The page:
Stories of Yesteryear: Horse & Buggy Days by Harry H. Brown is a charming reprint of Harry Brown’s tales of Halifax, Massachusetts and New England at the turn of the century and earlier. Harkening back to days before cars, or even electricity, these vignettes are in turns amusing and moving, as it tells an important story about a bygone era. Much of what Brown writes about is lost to history, which makes this reprint by his family and important and worthy enterprise.
At only a page or so apiece, these stories are easy to read and ingest, and have a “can’t read just one” quality. Telling stories of everyday life from as early as the 1600s to the early part of the 20th century, the book covers the small details of people’s daily lives, as well as some tall tales. Brown is a highly knowledgeable narrator who obviously has a great love for his hometown, and these short vignettes are both quaint and authentic.
The most moving chapters are when Brown talks about his own life and the life of his family. Other chapters read more like folklore, and there’s a nice balance between the personal and the historical. The book also includes a number of illustrations by Brown himself. By no means professional, their quality adds to the down home feel of each story. The book comes off as a real labor of love, made the more so by this book being re-released by his admiring family.
The only real weakness is that these stories are so spare. While that’s in part part of the book’s charm, some readers may want a deeper history of the area, and New England in general. That’s not really what this book is for – more it could be used as a companion to a fuller history to get a feel for the people of the region. Some readers may long for more dialogue to give a more-detailed slice of life, but again, the overall feel of the book is an encyclopedia of small, somewhat inconsequential stories, not a traditional historical narrative. For such short chapters, Brown really does pack in a lot of information.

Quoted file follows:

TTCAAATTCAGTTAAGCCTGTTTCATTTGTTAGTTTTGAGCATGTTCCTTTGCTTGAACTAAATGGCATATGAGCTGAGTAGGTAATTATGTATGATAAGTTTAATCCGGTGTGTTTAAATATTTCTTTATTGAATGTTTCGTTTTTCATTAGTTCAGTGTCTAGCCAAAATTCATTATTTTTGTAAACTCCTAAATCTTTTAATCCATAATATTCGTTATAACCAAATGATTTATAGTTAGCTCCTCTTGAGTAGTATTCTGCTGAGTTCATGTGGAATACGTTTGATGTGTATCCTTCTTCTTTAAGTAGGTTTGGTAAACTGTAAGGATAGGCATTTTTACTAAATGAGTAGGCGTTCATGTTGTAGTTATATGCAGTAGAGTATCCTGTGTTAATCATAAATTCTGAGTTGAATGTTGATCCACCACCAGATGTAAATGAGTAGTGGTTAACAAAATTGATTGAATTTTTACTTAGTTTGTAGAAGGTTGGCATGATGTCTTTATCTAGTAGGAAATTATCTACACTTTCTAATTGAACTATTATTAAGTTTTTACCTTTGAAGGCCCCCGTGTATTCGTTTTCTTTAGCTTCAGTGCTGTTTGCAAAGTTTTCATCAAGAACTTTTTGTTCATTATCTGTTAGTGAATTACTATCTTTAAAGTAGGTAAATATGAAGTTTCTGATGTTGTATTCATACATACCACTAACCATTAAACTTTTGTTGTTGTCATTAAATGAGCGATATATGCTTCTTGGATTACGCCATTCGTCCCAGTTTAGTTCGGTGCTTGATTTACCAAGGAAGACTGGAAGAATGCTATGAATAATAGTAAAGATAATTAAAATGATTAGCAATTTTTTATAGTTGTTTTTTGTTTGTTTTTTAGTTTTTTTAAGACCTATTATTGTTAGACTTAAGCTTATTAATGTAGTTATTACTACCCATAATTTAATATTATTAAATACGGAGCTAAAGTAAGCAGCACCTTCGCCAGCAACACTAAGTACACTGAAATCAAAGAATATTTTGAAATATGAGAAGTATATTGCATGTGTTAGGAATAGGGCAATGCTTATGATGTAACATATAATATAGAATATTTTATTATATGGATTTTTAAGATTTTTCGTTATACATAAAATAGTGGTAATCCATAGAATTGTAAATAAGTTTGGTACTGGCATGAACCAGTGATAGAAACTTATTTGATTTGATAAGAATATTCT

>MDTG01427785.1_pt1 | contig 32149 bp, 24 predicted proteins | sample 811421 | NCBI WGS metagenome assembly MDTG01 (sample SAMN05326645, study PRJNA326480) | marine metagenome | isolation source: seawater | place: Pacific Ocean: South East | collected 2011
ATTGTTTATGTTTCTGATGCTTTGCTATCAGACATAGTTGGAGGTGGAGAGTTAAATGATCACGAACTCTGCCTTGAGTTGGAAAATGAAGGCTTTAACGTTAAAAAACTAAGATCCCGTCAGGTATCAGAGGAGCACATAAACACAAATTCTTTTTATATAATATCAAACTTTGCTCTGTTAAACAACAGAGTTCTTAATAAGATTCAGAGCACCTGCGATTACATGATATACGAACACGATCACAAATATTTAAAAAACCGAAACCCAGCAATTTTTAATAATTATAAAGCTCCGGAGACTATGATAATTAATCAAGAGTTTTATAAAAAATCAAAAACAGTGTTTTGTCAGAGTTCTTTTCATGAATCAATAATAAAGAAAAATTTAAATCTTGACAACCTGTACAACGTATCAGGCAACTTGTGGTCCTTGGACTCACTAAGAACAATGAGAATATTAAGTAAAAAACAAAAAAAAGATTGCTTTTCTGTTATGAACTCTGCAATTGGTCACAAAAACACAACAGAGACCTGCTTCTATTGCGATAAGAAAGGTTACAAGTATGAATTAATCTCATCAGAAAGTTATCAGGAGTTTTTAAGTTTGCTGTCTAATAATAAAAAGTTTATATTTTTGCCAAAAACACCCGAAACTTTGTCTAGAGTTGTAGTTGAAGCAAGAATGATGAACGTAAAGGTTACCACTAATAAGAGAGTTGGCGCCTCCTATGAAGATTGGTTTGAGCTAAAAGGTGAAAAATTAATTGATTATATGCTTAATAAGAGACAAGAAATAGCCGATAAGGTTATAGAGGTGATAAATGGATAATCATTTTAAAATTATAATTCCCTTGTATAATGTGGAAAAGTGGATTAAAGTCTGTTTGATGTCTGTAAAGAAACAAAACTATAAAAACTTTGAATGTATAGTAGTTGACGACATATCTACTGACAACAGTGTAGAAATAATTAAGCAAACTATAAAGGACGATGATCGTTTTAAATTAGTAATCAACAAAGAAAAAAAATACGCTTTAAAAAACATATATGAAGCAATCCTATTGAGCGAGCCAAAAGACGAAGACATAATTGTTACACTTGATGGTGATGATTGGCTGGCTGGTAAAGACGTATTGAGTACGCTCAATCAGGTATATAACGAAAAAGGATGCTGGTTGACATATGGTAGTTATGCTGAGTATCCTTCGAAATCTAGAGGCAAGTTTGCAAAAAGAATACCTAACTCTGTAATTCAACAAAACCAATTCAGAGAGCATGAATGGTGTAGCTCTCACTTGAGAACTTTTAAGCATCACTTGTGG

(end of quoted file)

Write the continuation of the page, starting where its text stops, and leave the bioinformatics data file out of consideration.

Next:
One should not feel as well that this book is meant only for New Englanders. Those from Halifax and the surrounding environs will most certainly feel a deeper kinship with these stories, but the collection of tales are universally appealing, as the book gives a general perspective on what life used to be before modern life we know today. As it harkens back to a “simpler time,” many problems of the era are not always addressed in Brown’s nostalgic take, but the book isn’t lightweight, so much as comforting – the literary equivalent of sitting by a fireside.
Stories of Yesteryear is a calming, amusing, and informative read. It’s not overly flashy or ambitious, but you will be compelled to keep reading these quiet tales of New England, as Brown is such an appealing and knowledgeable narrator.
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